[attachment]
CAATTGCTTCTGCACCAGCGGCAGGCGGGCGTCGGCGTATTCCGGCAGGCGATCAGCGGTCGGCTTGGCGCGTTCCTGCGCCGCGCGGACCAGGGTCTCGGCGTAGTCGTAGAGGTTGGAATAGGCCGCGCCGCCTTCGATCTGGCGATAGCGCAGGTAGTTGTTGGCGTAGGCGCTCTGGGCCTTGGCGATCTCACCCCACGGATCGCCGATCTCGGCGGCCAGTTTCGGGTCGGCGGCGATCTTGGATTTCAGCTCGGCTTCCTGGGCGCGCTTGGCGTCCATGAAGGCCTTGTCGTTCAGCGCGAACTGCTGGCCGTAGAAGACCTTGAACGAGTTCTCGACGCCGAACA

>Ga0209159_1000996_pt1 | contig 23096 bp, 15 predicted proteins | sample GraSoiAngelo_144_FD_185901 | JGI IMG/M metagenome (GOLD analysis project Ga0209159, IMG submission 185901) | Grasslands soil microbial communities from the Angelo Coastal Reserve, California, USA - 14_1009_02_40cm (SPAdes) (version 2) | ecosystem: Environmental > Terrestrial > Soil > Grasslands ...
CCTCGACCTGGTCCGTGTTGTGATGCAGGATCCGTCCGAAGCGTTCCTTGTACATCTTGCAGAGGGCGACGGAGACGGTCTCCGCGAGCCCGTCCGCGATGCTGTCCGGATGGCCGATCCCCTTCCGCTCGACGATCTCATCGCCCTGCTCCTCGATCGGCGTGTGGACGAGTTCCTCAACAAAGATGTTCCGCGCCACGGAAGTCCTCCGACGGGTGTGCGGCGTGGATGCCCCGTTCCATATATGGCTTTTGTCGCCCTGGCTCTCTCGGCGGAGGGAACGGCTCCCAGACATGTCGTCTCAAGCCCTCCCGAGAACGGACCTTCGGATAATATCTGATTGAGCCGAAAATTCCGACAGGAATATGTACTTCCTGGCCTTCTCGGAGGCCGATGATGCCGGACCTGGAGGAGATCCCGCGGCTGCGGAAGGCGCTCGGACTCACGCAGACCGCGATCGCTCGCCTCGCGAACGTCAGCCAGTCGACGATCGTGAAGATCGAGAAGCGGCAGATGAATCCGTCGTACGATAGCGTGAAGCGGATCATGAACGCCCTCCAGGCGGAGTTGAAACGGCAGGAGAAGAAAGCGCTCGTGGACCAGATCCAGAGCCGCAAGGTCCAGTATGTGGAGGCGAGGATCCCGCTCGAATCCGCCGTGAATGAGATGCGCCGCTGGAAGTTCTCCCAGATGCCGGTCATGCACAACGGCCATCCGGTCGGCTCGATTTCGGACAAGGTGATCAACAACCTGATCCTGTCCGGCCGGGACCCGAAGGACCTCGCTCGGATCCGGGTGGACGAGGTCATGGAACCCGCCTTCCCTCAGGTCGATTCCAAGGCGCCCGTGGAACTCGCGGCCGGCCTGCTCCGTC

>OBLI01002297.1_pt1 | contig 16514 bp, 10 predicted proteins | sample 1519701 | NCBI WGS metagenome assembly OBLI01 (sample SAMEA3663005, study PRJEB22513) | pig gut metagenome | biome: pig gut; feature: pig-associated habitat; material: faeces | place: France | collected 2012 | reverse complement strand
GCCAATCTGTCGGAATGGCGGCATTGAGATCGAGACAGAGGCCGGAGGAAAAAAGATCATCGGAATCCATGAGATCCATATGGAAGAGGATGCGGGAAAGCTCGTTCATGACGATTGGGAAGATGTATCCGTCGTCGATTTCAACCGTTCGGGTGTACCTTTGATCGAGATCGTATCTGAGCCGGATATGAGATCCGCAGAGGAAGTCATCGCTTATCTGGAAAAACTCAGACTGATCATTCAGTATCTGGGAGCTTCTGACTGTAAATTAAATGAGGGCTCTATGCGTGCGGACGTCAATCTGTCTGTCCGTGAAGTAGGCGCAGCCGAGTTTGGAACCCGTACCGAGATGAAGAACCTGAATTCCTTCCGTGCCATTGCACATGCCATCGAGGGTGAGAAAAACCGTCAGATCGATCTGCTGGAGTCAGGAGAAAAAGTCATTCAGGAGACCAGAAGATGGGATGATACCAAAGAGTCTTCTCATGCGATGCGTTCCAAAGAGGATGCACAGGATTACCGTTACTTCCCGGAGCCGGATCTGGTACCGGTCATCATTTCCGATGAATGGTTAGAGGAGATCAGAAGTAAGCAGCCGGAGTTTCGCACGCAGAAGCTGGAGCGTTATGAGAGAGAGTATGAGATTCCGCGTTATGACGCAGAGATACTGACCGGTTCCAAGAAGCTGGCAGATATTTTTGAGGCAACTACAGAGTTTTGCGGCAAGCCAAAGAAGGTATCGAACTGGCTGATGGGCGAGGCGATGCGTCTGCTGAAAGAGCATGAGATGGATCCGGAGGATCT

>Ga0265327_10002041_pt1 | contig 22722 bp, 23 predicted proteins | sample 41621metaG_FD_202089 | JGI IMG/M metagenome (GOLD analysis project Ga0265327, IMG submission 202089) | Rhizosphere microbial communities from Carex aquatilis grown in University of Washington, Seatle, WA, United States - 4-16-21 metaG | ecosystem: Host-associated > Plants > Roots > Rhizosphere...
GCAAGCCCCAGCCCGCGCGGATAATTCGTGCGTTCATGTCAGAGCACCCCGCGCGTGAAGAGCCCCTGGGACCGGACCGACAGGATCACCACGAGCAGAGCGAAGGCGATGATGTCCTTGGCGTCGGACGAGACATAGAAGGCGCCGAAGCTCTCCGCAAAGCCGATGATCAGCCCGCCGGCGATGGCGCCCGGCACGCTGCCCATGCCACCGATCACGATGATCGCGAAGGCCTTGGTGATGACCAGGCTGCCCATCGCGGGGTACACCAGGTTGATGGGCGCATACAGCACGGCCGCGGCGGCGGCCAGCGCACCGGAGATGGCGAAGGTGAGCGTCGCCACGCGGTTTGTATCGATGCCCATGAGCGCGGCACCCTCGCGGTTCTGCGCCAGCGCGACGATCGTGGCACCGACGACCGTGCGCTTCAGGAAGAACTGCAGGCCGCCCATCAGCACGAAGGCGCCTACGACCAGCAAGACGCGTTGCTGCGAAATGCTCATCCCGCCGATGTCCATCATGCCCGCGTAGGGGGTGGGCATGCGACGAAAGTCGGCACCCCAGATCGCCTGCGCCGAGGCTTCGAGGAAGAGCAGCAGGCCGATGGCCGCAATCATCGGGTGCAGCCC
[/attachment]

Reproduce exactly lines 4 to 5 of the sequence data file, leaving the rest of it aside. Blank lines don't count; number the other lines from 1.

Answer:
>OBLI01002297.1_pt1 | contig 16514 bp, 10 predicted proteins | sample 1519701 | NCBI WGS metagenome assembly OBLI01 (sample SAMEA3663005, study PRJEB22513) | pig gut metagenome | biome: pig gut; feature: pig-associated habitat; material: faeces | place: France | collected 2012 | reverse complement strand
GCCAATCTGTCGGAATGGCGGCATTGAGATCGAGACAGAGGCCGGAGGAAAAAAGATCATCGGAATCCATGAGATCCATATGGAAGAGGATGCGGGAAAGCTCGTTCATGACGATTGGGAAGATGTATCCGTCGTCGATTTCAACCGTTCGGGTGTACCTTTGATCGAGATCGTATCTGAGCCGGATATGAGATCCGCAGAGGAAGTCATCGCTTATCTGGAAAAACTCAGACTGATCATTCAGTATCTGGGAGCTTCTGACTGTAAATTAAATGAGGGCTCTATGCGTGCGGACGTCAATCTGTCTGTCCGTGAAGTAGGCGCAGCCGAGTTTGGAACCCGTACCGAGATGAAGAACCTGAATTCCTTCCGTGCCATTGCACATGCCATCGAGGGTGAGAAAAACCGTCAGATCGATCTGCTGGAGTCAGGAGAAAAAGTCATTCAGGAGACCAGAAGATGGGATGATACCAAAGAGTCTTCTCATGCGATGCGTTCCAAAGAGGATGCACAGGATTACCGTTACTTCCCGGAGCCGGATCTGGTACCGGTCATCATTTCCGATGAATGGTTAGAGGAGATCAGAAGTAAGCAGCCGGAGTTTCGCACGCAGAAGCTGGAGCGTTATGAGAGAGAGTATGAGATTCCGCGTTATGACGCAGAGATACTGACCGGTTCCAAGAAGCTGGCAGATATTTTTGAGGCAACTACAGAGTTTTGCGGCAAGCCAAAGAAGGTATCGAACTGGCTGATGGGCGAGGCGATGCGTCTGCTGAAAGAGCATGAGATGGATCCGGAGGATCT